The 'hung parliament' fallacy in Australia is exposed by the fact that almost all Federal parliaments have been 'hung' because the party forming the government almost never controls the Senate. This is unsurprising because senators are elected using a proportional representation system, meaning that its membership is much more reflective of the wider community.

In this context, it is important to note that these days neither of the major parties can win more than around 35% of first preference votes and thus are critically reliant upon preference flows from the increasingly diverse array of small parties and independents.

The latter, in particular, are now becoming a force to be reckoned with and may well end up profoundly influencing the outcome of the forthcoming election.

So, it is both possible and necessary for Australia to adapt its political institutions and structures to better reflect the huge ethnographic changes now occurring and, eventually, one of the major parties (probably the ALP) will initiate the required changes.

In the meantime, as Phil has pointed out, what we have is a political 'Groundhog Day', in which no change seems possible.

But, as has been noted in the past, revolutionary change is impossible right up until the moment it happens, so I hope that merely discussing such a possibility in forums like PNG Attitude might contribute towards triggering it at some time in the not too distant future.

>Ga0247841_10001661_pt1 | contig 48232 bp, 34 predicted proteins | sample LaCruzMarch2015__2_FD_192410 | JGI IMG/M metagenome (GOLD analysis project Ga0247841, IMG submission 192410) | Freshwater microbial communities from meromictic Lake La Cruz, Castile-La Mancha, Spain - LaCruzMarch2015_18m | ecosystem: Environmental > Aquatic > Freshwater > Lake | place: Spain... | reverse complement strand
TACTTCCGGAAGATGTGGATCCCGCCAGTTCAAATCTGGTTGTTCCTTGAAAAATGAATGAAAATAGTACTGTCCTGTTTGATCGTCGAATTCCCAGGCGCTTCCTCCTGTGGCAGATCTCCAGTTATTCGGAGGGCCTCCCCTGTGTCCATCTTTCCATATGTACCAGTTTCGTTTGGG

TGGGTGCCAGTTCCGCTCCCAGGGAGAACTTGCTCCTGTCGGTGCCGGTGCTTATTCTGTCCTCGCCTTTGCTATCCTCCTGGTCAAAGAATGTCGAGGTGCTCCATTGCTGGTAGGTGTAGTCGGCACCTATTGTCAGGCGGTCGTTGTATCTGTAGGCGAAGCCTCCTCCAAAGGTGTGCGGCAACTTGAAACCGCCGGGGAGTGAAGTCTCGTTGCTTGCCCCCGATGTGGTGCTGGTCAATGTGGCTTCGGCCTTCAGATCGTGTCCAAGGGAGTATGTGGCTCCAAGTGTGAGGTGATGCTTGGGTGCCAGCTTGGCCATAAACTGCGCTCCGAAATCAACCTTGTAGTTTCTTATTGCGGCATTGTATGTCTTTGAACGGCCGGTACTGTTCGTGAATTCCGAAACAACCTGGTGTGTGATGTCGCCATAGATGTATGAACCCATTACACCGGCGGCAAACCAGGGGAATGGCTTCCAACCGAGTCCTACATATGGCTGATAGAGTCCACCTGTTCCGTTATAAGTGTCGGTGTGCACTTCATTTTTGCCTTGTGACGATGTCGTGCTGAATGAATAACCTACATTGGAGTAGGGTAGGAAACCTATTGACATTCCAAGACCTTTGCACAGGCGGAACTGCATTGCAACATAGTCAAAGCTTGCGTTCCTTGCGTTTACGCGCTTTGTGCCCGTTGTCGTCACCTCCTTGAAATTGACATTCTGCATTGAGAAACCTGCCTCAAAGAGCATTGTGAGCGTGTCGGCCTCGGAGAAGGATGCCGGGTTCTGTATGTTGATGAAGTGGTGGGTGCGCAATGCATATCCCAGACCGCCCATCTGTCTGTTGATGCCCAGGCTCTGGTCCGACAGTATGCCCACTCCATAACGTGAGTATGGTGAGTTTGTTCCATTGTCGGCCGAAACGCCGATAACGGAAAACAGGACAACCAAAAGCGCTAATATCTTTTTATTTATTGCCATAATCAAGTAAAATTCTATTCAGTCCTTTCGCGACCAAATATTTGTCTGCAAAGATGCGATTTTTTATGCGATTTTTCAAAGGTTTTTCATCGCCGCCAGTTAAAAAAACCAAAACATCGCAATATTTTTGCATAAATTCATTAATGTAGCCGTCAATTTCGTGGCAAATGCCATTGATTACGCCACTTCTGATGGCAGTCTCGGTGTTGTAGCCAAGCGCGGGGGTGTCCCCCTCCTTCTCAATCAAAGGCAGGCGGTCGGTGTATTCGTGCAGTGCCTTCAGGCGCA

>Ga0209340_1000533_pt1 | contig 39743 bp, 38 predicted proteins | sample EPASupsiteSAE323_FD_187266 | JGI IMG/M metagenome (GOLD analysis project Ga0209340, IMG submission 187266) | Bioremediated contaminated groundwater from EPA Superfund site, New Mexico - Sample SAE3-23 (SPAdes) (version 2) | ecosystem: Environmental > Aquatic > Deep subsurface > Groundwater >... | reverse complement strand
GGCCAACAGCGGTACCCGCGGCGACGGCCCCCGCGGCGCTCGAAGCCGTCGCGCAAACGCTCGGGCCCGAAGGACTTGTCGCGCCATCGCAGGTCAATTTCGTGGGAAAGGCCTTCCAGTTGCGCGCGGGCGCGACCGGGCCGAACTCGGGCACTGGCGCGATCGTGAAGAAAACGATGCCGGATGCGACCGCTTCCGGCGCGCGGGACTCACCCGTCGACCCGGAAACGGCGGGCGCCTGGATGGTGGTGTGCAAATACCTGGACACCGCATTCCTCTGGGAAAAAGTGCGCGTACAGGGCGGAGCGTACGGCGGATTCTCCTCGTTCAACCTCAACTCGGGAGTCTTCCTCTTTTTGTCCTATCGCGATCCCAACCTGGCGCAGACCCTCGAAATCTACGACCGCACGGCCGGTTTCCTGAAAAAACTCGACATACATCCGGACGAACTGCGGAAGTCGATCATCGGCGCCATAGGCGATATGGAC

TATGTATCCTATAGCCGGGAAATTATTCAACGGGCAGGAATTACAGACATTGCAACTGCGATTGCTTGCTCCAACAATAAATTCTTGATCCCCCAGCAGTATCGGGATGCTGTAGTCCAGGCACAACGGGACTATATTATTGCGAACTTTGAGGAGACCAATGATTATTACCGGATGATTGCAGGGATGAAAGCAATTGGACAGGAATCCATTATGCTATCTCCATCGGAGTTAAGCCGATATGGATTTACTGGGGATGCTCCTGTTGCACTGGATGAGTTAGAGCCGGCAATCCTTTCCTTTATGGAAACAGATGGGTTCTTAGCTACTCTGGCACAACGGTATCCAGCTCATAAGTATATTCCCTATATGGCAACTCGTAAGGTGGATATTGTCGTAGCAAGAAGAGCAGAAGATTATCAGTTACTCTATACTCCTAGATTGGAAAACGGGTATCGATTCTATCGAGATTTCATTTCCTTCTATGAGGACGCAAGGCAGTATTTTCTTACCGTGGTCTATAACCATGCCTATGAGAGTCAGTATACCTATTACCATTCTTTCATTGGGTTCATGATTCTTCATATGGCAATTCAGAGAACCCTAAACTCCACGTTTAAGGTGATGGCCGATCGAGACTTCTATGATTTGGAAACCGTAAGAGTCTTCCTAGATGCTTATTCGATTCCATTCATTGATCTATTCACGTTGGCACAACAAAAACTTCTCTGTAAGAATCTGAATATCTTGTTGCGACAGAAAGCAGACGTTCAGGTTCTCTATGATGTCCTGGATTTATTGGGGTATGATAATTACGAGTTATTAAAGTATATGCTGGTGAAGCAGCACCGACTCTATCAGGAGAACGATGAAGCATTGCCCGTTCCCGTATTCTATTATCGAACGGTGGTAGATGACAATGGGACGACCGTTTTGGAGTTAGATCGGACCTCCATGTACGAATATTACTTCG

As to Chip's comment, I think he is correct: the American Civil War is not yet over because at least some Americans have never accepted that the confederacy and the ideas that animated it really is a lost cause.

The relentless forces of demography and time will prove these recidivists wrong but not without a lot of heart ache and distress along the way.

Philip Fitzpatrick

Of the more than 1,200 candidates in the federal election running for the House of Representatives, just 100 (8%) come from backgrounds other than Anglo-Australian, according to lists compiled by the Asian Australian Alliance and the Centre of Multicultural Political Engagement, Literacy and Leadership (COMPELL).

There are a further 38 diverse candidates running for the Senate.

According to a report from the Australian Human Rights Commission, 21% of Australians have a non-European background and 3% an Indigenous background. Over 300 ancestries were identified in the 2016 census.

Less than 40% (458) of House candidates are women, with the majority of both diverse and female candidates running as challengers in safe or fairly safe seats.

Chips Mackellar

In relation to your "precursor to another civil war" in the United States, it is interesting to recall that in the 2016 US presidential elections, all the Confederate States voted for Trump....

Just as though the Civil War had never ended.

Verify your Comment

Previewing your Comment

This is only a preview. Your comment has not yet been posted.

Your comment could not be posted. Error type:
Your comment has been saved. Comments are moderated and will not appear until approved by the author. Post another comment

The letters and numbers you entered did not match the image. Please try again.

As a final step before posting your comment, enter the letters and numbers you see in the image below. This prevents automated programs from posting comments.

Having trouble reading this image? View an alternate.


Post a comment

Comments are moderated, and will not appear until the author has approved them.

Your Information

(Name and email address are required. Email address will not be displayed with the comment.)